Tumor cells expressing the CAR-targeted antigen can also escape T-cell therapy by losing the expression of the antigen, especially when targeting nondriving or nononcogenic proteins. Various mutations in the CD19 locus, in addition to alternative splice variants of CD19, have been associated with the development of CART19-resistant acute lymphocytic leukemia (ALL; ref. 16). Diminished CD22 surface expression on B-cell ALL cells has also been recently identified as a mechanism for relapse following CD22-CAR therapy (41). The simultaneous targeting of different tumor antigens has been reported as a promising solution for antigen loss in hematologic malignancies and solid tumors, with dual and bispecific CART cells providing superior potency than pooled combination of CART cells (34, 36, 41). A main drawback of these approaches and other targeted therapies is that selecting safe solid tumor targets can be challenging due to on-target, off-tumor side effects (42). One advantage of our therapy is the restricted BiTE expression from the oncolytic virus in cancer cells. The combination of OAd-BiTE with FR-CART showed a favorable in vitro safety profile in keratinocytes and fibroblasts compared with EGFR-targeting CART cells alone or in combination with FR-CARTs. Thus, the localized BiTE expression in the tumor microenvironment adds a level of selectivity which is lacking in CART cells or BiTEs as monotherapies.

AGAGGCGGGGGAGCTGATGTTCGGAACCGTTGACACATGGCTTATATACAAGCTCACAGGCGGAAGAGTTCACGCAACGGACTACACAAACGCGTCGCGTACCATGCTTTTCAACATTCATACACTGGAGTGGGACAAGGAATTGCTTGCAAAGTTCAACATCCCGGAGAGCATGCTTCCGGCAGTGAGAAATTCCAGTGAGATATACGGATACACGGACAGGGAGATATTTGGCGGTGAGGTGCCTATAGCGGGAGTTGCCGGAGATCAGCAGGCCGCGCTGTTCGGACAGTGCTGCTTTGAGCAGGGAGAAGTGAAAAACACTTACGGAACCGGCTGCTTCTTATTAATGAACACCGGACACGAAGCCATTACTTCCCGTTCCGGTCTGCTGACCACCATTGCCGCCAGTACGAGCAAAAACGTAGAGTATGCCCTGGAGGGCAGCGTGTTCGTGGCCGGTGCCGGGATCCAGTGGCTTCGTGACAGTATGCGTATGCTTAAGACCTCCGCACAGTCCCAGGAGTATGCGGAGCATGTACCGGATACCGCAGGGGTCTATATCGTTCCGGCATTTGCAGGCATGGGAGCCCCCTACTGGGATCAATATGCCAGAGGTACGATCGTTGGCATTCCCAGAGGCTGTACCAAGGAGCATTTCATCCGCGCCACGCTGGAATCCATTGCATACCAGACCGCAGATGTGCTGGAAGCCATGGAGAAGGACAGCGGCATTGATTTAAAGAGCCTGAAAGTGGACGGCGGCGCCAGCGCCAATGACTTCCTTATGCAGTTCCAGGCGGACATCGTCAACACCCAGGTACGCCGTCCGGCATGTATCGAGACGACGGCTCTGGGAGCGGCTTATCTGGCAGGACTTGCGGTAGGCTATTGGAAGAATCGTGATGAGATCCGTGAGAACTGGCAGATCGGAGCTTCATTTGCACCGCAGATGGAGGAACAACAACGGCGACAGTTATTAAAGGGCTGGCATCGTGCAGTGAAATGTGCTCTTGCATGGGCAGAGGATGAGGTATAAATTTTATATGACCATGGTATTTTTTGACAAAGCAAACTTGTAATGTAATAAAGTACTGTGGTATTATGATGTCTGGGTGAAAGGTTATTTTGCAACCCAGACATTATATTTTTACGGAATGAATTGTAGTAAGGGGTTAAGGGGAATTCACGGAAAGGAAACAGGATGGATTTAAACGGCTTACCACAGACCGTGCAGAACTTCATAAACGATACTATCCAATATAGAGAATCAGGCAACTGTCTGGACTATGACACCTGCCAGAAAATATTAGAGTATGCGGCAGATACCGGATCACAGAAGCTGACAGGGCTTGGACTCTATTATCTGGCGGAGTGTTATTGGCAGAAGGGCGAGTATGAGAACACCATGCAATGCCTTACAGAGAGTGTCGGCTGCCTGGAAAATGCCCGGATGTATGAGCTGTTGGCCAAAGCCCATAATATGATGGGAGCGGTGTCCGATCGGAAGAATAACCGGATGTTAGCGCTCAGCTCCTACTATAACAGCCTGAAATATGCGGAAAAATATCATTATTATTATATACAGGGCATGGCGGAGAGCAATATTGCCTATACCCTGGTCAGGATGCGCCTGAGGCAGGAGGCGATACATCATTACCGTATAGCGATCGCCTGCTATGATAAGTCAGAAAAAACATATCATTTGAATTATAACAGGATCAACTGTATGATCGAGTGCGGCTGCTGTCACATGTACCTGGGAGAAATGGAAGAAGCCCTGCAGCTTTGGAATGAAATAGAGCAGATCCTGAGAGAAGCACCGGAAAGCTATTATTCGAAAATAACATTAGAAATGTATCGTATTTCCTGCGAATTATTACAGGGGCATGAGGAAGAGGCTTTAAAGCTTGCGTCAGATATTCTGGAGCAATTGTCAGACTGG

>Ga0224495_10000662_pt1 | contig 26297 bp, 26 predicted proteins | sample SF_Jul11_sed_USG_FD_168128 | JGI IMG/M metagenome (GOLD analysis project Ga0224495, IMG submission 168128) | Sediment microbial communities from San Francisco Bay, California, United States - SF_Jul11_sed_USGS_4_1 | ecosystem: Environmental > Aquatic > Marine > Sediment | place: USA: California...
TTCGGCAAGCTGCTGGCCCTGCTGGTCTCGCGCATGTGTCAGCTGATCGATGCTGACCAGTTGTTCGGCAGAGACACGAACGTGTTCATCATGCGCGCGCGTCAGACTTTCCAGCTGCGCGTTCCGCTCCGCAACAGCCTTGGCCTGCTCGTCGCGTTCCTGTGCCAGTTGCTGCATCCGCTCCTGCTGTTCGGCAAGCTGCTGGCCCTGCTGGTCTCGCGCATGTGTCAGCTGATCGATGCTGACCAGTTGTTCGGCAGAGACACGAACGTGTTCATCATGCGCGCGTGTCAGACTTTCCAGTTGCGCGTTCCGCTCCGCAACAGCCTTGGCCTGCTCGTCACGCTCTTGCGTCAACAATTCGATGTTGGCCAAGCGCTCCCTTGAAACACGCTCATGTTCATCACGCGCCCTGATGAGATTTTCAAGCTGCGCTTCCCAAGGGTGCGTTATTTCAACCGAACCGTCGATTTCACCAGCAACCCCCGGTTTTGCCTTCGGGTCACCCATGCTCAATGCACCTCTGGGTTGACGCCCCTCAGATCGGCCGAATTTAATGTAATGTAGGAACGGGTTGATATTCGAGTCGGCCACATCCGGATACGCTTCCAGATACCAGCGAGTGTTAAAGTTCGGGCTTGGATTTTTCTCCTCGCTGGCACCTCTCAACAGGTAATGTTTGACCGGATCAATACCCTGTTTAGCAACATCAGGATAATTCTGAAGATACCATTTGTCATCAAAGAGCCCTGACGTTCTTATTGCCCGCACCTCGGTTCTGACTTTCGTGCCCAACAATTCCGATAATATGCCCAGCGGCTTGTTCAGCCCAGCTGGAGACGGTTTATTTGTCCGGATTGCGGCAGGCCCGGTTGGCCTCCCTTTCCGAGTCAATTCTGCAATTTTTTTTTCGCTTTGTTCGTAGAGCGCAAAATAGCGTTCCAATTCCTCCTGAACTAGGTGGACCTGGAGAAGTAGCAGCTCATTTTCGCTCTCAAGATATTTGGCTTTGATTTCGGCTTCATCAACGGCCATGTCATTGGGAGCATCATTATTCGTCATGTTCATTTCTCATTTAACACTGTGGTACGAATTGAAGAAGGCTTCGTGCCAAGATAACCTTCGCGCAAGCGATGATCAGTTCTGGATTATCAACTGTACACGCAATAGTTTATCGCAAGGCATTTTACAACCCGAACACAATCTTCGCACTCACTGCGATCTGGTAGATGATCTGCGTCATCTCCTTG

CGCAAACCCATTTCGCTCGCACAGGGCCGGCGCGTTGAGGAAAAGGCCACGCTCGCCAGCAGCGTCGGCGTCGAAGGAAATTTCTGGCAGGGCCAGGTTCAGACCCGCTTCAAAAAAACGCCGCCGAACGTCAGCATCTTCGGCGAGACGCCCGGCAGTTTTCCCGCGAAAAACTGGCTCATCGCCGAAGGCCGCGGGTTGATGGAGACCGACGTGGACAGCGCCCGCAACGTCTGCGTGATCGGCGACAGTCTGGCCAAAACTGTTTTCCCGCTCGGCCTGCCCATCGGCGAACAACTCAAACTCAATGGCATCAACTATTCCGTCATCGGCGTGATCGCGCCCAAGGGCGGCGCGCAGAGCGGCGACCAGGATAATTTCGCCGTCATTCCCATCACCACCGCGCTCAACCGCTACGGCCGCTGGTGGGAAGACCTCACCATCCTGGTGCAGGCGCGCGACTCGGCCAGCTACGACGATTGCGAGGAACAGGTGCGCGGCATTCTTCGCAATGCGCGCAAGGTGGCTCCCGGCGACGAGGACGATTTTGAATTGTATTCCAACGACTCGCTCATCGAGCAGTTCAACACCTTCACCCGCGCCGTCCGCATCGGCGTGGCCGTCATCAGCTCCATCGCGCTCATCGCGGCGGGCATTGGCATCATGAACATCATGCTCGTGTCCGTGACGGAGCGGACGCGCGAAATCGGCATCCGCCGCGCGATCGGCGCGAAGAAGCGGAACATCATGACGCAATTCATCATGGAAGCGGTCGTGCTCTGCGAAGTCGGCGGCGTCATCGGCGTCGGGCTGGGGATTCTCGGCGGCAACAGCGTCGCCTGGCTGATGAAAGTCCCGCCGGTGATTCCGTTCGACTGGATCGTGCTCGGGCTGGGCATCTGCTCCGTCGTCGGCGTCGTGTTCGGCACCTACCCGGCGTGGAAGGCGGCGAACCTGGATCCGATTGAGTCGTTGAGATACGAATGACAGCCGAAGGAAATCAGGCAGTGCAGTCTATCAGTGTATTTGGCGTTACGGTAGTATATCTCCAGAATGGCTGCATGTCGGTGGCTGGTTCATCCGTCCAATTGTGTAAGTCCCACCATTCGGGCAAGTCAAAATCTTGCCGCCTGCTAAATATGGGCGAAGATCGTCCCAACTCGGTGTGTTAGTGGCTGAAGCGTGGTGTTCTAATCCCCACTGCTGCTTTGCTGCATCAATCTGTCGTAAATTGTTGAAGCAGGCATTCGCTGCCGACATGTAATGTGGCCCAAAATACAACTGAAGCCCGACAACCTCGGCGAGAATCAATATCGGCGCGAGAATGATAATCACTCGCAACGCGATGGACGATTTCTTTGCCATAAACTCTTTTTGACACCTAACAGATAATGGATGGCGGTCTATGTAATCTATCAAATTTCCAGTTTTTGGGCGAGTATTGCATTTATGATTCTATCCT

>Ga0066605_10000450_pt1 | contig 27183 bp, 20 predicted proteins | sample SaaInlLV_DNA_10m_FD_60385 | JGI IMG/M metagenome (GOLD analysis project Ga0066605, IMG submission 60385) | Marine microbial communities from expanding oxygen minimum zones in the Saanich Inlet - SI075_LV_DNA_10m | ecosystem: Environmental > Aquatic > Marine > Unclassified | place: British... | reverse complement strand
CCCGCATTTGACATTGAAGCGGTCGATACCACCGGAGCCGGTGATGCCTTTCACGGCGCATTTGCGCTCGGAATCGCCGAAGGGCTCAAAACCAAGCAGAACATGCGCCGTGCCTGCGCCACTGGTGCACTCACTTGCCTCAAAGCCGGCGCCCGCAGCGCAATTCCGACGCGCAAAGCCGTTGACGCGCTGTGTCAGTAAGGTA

Oncolytic viruses have gained attention in the past years due to their synergistic potential with existing immunotherapies (22, 43). OAds have recently been evaluated in combination with CART cells in preclinical studies. Nisho and colleagues showed that the combination of CART cells targeting GD2 with a non-armed OAd have transient beneficial effects, but that arming the virus with therapeutic transgenes is needed to increase the antitumor effects (44). Specifically, OAd-mediated delivery of RANTES and IL15 increases T-cell accumulation in the tumor and prolongs survival of tumor-bearing animals. Another study demonstrates that a helper-dependent adenovirus expressing a PD-L1–blocking minibody (CAd-VECPDL1) in combination with an OAd improves the antitumor effects of anti-HER2 CART cells (45).